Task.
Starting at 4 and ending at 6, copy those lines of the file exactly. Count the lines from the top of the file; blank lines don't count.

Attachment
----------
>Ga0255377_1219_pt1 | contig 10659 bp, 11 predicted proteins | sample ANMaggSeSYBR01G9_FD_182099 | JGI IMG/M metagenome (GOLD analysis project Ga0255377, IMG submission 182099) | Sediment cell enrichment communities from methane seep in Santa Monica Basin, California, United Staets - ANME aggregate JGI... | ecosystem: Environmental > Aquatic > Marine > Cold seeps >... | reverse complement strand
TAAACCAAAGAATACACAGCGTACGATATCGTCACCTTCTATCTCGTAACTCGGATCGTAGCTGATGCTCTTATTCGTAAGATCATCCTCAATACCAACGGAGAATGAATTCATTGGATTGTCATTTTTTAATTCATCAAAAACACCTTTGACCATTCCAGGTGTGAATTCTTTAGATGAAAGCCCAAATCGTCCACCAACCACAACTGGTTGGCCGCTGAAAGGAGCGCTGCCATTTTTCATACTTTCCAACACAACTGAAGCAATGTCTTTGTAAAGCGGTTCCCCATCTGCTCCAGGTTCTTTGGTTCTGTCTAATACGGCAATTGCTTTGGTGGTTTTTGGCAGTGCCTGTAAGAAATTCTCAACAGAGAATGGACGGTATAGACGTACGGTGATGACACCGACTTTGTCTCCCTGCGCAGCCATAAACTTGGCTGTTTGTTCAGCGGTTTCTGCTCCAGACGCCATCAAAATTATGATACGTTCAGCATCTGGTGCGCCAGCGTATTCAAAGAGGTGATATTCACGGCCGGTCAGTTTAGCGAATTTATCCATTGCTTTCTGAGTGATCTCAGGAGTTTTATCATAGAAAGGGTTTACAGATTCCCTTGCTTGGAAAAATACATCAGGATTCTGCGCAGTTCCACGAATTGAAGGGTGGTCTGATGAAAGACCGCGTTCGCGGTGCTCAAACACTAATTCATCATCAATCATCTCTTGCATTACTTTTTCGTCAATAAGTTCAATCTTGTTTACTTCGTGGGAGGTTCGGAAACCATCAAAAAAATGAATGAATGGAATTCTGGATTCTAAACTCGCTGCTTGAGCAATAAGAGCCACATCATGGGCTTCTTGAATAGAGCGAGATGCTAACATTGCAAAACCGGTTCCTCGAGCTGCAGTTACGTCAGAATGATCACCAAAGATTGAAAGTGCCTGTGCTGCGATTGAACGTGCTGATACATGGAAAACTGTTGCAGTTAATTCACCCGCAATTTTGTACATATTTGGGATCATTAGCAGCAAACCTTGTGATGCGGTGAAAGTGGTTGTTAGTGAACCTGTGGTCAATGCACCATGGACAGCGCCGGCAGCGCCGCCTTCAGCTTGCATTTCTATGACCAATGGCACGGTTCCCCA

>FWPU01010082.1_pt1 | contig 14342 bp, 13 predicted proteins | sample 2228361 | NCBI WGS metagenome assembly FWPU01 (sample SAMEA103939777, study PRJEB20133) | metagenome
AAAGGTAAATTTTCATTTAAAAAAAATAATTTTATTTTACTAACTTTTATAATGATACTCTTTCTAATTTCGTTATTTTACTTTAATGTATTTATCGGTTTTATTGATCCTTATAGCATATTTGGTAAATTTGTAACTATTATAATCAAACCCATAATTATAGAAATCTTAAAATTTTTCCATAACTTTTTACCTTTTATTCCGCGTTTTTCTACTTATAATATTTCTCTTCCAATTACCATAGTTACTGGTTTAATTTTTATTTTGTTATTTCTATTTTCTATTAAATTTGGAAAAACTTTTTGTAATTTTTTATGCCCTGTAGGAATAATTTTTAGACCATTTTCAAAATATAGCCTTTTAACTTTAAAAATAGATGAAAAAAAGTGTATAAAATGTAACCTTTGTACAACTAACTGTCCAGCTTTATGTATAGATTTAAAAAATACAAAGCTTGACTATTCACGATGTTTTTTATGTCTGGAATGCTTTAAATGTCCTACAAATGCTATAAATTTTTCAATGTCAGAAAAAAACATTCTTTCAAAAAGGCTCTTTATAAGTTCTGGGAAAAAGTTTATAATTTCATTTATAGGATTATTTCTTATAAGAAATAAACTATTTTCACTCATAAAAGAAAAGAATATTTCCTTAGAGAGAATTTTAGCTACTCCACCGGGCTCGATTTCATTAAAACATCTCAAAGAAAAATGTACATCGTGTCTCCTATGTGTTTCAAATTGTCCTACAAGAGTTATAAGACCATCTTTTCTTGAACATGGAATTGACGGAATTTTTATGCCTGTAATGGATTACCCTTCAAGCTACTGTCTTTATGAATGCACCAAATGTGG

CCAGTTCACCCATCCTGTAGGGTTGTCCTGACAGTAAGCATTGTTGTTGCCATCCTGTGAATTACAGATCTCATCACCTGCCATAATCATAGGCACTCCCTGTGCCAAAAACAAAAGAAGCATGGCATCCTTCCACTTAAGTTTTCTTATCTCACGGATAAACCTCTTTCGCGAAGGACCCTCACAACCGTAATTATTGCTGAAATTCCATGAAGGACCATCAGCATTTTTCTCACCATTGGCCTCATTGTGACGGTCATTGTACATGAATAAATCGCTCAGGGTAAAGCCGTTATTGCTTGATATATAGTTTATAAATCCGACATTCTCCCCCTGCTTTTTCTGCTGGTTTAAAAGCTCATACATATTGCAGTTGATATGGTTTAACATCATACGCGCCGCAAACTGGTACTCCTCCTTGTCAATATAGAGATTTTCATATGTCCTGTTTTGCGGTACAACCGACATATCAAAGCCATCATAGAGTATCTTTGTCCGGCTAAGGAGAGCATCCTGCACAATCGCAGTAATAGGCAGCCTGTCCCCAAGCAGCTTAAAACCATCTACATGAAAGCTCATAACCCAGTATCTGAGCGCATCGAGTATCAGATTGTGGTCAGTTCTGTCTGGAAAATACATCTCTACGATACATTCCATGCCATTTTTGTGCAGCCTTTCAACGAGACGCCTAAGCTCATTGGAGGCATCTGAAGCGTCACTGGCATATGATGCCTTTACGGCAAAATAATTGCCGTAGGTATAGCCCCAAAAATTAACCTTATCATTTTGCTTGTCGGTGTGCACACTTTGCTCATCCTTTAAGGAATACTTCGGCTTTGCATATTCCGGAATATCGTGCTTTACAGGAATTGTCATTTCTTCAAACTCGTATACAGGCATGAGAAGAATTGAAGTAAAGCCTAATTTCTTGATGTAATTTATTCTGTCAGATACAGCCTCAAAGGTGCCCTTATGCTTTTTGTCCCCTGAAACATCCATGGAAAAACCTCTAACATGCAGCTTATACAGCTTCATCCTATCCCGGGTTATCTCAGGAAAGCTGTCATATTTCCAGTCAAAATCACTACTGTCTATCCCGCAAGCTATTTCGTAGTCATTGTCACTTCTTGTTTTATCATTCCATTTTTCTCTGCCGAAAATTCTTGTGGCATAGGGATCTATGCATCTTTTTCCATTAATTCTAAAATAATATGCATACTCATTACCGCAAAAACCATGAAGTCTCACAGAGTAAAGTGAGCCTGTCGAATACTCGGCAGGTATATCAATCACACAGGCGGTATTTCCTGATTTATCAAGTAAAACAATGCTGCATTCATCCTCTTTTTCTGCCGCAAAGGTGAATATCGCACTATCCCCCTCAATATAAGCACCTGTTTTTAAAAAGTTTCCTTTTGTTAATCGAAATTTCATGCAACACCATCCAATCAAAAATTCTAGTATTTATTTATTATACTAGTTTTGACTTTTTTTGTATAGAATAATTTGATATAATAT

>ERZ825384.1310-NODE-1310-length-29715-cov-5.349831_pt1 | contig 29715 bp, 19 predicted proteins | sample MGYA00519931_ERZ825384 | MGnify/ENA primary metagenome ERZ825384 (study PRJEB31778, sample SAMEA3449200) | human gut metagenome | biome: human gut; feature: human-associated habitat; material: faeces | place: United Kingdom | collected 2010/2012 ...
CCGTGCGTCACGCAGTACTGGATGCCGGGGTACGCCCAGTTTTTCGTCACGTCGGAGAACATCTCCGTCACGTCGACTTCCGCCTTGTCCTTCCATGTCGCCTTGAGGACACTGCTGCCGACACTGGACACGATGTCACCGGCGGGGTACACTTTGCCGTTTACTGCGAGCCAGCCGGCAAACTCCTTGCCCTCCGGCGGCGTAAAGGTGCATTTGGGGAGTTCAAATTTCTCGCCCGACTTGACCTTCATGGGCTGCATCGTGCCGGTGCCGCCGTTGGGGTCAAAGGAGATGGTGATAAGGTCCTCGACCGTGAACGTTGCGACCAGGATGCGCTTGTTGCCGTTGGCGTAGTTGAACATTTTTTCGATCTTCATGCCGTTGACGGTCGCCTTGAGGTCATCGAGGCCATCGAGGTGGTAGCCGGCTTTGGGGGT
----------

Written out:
AAAGGTAAATTTTCATTTAAAAAAAATAATTTTATTTTACTAACTTTTATAATGATACTCTTTCTAATTTCGTTATTTTACTTTAATGTATTTATCGGTTTTATTGATCCTTATAGCATATTTGGTAAATTTGTAACTATTATAATCAAACCCATAATTATAGAAATCTTAAAATTTTTCCATAACTTTTTACCTTTTATTCCGCGTTTTTCTACTTATAATATTTCTCTTCCAATTACCATAGTTACTGGTTTAATTTTTATTTTGTTATTTCTATTTTCTATTAAATTTGGAAAAACTTTTTGTAATTTTTTATGCCCTGTAGGAATAATTTTTAGACCATTTTCAAAATATAGCCTTTTAACTTTAAAAATAGATGAAAAAAAGTGTATAAAATGTAACCTTTGTACAACTAACTGTCCAGCTTTATGTATAGATTTAAAAAATACAAAGCTTGACTATTCACGATGTTTTTTATGTCTGGAATGCTTTAAATGTCCTACAAATGCTATAAATTTTTCAATGTCAGAAAAAAACATTCTTTCAAAAAGGCTCTTTATAAGTTCTGGGAAAAAGTTTATAATTTCATTTATAGGATTATTTCTTATAAGAAATAAACTATTTTCACTCATAAAAGAAAAGAATATTTCCTTAGAGAGAATTTTAGCTACTCCACCGGGCTCGATTTCATTAAAACATCTCAAAGAAAAATGTACATCGTGTCTCCTATGTGTTTCAAATTGTCCTACAAGAGTTATAAGACCATCTTTTCTTGAACATGGAATTGACGGAATTTTTATGCCTGTAATGGATTACCCTTCAAGCTACTGTCTTTATGAATGCACCAAATGTGG

CCAGTTCACCCATCCTGTAGGGTTGTCCTGACAGTAAGCATTGTTGTTGCCATCCTGTGAATTACAGATCTCATCACCTGCCATAATCATAGGCACTCCCTGTGCCAAAAACAAAAGAAGCATGGCATCCTTCCACTTAAGTTTTCTTATCTCACGGATAAACCTCTTTCGCGAAGGACCCTCACAACCGTAATTATTGCTGAAATTCCATGAAGGACCATCAGCATTTTTCTCACCATTGGCCTCATTGTGACGGTCATTGTACATGAATAAATCGCTCAGGGTAAAGCCGTTATTGCTTGATATATAGTTTATAAATCCGACATTCTCCCCCTGCTTTTTCTGCTGGTTTAAAAGCTCATACATATTGCAGTTGATATGGTTTAACATCATACGCGCCGCAAACTGGTACTCCTCCTTGTCAATATAGAGATTTTCATATGTCCTGTTTTGCGGTACAACCGACATATCAAAGCCATCATAGAGTATCTTTGTCCGGCTAAGGAGAGCATCCTGCACAATCGCAGTAATAGGCAGCCTGTCCCCAAGCAGCTTAAAACCATCTACATGAAAGCTCATAACCCAGTATCTGAGCGCATCGAGTATCAGATTGTGGTCAGTTCTGTCTGGAAAATACATCTCTACGATACATTCCATGCCATTTTTGTGCAGCCTTTCAACGAGACGCCTAAGCTCATTGGAGGCATCTGAAGCGTCACTGGCATATGATGCCTTTACGGCAAAATAATTGCCGTAGGTATAGCCCCAAAAATTAACCTTATCATTTTGCTTGTCGGTGTGCACACTTTGCTCATCCTTTAAGGAATACTTCGGCTTTGCATATTCCGGAATATCGTGCTTTACAGGAATTGTCATTTCTTCAAACTCGTATACAGGCATGAGAAGAATTGAAGTAAAGCCTAATTTCTTGATGTAATTTATTCTGTCAGATACAGCCTCAAAGGTGCCCTTATGCTTTTTGTCCCCTGAAACATCCATGGAAAAACCTCTAACATGCAGCTTATACAGCTTCATCCTATCCCGGGTTATCTCAGGAAAGCTGTCATATTTCCAGTCAAAATCACTACTGTCTATCCCGCAAGCTATTTCGTAGTCATTGTCACTTCTTGTTTTATCATTCCATTTTTCTCTGCCGAAAATTCTTGTGGCATAGGGATCTATGCATCTTTTTCCATTAATTCTAAAATAATATGCATACTCATTACCGCAAAAACCATGAAGTCTCACAGAGTAAAGTGAGCCTGTCGAATACTCGGCAGGTATATCAATCACACAGGCGGTATTTCCTGATTTATCAAGTAAAACAATGCTGCATTCATCCTCTTTTTCTGCCGCAAAGGTGAATATCGCACTATCCCCCTCAATATAAGCACCTGTTTTTAAAAAGTTTCCTTTTGTTAATCGAAATTTCATGCAACACCATCCAATCAAAAATTCTAGTATTTATTTATTATACTAGTTTTGACTTTTTTTGTATAGAATAATTTGATATAATAT

>ERZ825384.1310-NODE-1310-length-29715-cov-5.349831_pt1 | contig 29715 bp, 19 predicted proteins | sample MGYA00519931_ERZ825384 | MGnify/ENA primary metagenome ERZ825384 (study PRJEB31778, sample SAMEA3449200) | human gut metagenome | biome: human gut; feature: human-associated habitat; material: faeces | place: United Kingdom | collected 2010/2012 ...